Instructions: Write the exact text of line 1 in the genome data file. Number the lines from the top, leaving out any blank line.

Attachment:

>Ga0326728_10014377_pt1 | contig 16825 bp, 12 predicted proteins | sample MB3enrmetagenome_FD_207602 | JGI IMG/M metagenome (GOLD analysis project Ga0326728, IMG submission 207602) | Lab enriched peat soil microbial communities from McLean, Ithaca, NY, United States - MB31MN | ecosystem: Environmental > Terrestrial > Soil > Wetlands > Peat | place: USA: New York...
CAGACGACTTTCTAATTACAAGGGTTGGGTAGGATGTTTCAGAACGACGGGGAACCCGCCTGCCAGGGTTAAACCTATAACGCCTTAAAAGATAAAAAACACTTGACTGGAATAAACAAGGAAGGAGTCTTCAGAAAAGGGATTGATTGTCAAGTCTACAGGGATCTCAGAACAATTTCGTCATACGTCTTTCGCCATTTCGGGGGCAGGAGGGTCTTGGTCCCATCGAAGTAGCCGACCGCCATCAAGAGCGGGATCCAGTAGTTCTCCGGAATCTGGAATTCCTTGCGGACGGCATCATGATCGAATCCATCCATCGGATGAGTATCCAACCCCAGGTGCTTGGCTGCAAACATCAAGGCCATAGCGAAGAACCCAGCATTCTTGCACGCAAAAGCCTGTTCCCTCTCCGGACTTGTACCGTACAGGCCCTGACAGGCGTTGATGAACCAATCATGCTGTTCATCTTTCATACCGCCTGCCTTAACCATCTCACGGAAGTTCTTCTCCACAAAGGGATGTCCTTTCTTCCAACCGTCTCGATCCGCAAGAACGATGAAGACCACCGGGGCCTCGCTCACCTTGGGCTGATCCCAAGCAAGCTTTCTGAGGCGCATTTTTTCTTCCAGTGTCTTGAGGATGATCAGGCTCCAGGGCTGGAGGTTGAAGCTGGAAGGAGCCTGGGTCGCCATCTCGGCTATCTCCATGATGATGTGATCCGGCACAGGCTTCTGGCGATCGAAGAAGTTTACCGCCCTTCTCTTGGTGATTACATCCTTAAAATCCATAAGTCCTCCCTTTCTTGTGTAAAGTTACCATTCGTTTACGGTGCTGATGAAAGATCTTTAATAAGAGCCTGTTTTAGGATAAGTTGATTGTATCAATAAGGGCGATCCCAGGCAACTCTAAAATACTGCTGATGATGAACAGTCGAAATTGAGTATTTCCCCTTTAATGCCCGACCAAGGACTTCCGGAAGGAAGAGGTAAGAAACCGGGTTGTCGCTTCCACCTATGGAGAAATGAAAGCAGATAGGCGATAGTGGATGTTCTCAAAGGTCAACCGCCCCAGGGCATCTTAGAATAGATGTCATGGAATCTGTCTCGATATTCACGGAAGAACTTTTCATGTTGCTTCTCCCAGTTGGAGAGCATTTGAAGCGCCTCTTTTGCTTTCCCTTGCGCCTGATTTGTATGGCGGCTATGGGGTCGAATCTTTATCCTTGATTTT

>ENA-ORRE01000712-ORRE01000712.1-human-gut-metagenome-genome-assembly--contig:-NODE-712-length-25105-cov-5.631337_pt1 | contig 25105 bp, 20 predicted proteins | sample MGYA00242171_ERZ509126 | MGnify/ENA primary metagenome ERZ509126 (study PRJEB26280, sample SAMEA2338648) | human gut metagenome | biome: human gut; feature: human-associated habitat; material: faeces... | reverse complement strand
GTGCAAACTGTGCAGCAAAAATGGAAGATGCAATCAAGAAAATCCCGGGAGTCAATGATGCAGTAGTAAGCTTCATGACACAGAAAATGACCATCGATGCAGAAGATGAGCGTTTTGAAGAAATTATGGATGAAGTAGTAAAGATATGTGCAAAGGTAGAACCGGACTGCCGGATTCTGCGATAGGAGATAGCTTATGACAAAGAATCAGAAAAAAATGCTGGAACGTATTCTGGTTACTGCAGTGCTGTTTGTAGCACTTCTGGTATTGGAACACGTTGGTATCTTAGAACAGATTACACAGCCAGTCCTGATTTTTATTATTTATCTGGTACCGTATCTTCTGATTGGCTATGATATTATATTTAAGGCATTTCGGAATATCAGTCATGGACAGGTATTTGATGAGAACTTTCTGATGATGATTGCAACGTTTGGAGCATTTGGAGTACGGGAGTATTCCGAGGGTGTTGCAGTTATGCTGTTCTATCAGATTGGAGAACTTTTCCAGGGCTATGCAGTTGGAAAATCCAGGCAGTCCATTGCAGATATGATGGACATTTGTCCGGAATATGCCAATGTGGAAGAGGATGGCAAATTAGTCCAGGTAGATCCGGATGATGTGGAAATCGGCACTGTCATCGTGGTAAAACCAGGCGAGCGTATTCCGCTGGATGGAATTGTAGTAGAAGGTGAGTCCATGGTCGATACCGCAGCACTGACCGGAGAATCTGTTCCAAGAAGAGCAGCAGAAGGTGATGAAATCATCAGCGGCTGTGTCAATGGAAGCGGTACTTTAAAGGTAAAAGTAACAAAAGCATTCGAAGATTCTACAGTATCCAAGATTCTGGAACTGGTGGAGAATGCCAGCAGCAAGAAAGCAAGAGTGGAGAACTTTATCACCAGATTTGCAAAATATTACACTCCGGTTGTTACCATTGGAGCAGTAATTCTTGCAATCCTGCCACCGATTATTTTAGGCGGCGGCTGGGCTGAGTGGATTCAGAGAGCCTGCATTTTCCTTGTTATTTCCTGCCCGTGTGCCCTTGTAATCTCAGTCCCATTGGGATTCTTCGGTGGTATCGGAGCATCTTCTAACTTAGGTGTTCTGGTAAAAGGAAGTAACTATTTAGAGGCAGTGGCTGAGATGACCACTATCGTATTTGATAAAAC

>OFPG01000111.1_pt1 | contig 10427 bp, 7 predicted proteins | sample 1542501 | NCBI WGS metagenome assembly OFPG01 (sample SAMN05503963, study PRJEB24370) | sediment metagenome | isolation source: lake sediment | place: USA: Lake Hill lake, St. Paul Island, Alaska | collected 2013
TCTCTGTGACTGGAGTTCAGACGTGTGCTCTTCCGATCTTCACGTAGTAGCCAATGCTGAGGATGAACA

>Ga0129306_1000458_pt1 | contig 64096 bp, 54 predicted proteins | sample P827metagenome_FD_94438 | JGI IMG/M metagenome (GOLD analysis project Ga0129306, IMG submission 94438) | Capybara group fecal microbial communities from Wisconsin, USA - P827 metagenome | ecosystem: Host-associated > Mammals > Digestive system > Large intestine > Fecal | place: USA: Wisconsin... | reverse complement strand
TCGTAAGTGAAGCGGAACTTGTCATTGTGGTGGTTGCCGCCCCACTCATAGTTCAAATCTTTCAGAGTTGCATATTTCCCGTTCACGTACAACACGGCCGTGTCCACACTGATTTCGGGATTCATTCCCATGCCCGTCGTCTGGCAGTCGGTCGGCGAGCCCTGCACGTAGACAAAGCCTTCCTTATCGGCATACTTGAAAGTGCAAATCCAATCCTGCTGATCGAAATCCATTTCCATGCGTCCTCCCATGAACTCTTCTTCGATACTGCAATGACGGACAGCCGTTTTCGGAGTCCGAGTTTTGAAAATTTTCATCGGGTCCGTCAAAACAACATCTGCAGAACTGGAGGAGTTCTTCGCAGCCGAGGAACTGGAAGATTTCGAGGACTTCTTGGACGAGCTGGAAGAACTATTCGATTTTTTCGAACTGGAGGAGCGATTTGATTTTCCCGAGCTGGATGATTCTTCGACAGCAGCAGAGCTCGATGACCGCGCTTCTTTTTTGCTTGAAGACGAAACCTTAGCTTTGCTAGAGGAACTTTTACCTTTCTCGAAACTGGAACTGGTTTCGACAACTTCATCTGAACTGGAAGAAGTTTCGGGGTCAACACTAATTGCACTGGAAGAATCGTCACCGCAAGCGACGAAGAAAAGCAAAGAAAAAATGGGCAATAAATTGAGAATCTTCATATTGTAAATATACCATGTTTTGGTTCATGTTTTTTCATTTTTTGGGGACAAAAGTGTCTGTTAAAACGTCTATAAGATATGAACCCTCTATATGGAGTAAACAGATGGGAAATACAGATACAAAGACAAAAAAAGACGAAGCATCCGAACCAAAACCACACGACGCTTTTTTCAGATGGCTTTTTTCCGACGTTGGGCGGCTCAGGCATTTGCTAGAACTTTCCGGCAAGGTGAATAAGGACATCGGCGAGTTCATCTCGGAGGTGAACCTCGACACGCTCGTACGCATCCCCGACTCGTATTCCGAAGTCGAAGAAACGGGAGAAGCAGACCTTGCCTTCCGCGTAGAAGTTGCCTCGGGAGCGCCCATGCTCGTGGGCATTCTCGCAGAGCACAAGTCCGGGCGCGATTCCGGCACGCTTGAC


>Ga0326728_10014377_pt1 | contig 16825 bp, 12 predicted proteins | sample MB3enrmetagenome_FD_207602 | JGI IMG/M metagenome (GOLD analysis project Ga0326728, IMG submission 207602) | Lab enriched peat soil microbial communities from McLean, Ithaca, NY, United States - MB31MN | ecosystem: Environmental > Terrestrial > Soil > Wetlands > Peat | place: USA: New York...